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New Mexico celebrates 100 years of Gila Wilderness preservation

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(New Mexico News Connection) New Mexico's Gila Wilderness is special - not only for its natural beauty, but also because it received the world's first-ever "wilderness" designation, 100 years ago today.

Conservation groups are working to preserve the Gila for future generations, while also keeping it open to hunters and those who fish its abundant waters.

Elle Benson is the Rio Grande program manager for the Theodore Roosevelt Conservation Partnership. Born and raised in the town of Gila, population 175, Benson knows the area well.

"The Gila Wilderness is our state's largest wilderness area," said Benson. "It has the headwaters of the Gila. Whitewater Baldy is the highest peak within the Gila Wilderness - it's just under 11,000 feet in elevation."

Benson said much of the partnership's federal funding goes to smaller watershed collaboratives doing state restoration work.

Conservationists, along with local and state representatives, have been trying for nearly a decade to get Congress to pass the MH Dutch Salmon Greater Gila Wild and Scenic River Act - which would protect nearly 450 miles of the Gila and San Francisco Rivers and their tributaries.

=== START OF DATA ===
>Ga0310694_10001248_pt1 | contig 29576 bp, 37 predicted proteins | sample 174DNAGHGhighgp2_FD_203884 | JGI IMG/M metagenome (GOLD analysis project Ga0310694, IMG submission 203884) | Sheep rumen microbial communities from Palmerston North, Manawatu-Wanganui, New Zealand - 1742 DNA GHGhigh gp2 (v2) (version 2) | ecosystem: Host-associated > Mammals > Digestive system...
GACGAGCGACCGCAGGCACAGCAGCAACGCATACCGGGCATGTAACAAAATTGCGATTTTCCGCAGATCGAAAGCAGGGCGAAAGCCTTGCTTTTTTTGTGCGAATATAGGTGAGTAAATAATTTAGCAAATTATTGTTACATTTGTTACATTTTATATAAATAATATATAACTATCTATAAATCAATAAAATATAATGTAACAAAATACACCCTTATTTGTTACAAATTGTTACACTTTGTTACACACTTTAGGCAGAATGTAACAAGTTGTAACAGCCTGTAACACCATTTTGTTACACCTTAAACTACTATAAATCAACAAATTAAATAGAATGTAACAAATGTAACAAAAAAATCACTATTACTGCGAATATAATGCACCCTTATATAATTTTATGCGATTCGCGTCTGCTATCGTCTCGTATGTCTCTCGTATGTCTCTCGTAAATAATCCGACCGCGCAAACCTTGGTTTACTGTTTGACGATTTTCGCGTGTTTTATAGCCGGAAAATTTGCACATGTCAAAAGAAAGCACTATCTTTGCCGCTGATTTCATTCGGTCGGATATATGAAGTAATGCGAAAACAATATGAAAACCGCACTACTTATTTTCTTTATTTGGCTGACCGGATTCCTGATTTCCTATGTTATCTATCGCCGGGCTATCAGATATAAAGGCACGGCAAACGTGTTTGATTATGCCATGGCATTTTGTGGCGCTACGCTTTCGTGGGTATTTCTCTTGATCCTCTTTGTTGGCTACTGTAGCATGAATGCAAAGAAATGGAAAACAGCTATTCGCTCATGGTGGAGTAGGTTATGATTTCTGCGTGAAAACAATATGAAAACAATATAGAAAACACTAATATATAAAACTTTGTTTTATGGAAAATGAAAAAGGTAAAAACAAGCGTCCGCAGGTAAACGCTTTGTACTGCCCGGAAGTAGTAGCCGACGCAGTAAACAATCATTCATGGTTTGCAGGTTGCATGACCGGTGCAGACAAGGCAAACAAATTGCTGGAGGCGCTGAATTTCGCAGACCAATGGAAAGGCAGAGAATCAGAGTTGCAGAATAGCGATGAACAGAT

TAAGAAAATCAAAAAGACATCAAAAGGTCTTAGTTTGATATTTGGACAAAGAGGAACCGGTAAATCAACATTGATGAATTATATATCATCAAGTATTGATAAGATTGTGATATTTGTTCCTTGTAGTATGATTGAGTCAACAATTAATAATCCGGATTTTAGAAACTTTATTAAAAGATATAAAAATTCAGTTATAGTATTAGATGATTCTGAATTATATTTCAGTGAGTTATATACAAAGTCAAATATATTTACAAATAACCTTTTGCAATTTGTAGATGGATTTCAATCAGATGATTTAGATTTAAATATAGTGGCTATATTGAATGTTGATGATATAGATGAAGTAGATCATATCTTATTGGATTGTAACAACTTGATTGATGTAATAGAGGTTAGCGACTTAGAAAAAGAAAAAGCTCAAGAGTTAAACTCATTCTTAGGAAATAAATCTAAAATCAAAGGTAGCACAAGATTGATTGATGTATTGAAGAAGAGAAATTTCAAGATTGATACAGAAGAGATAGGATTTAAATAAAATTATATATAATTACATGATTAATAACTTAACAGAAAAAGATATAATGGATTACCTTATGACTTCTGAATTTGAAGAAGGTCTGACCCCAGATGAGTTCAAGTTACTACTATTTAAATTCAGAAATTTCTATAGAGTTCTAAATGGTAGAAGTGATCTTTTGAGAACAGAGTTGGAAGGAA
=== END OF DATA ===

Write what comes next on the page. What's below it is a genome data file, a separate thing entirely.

Much of the credit for the 1924 Gila Wilderness designation - 40 years before Congress passed the Wilderness Act - goes to Aldo Leopold, often called the father of wildlife ecology and modern conservation.

Benson said it was Leopold proposed setting aside the 755,000 acres while working as a forest supervisor in New Mexico.

"There's recreation that happens out there because of the biodiversity," said Benson, "so, hunting, fishing, camping, backpacking, horseback riding, etc. And I've seen coatimundi out there."

If you're not familiar with the coatimundi, it's a mammal that looks like a combination of lemur and monkey, but is officially part of the raccoon family.

Several New Mexico events will commemorate the 100 year anniversary, including the Gila River Festival, starting on September 27.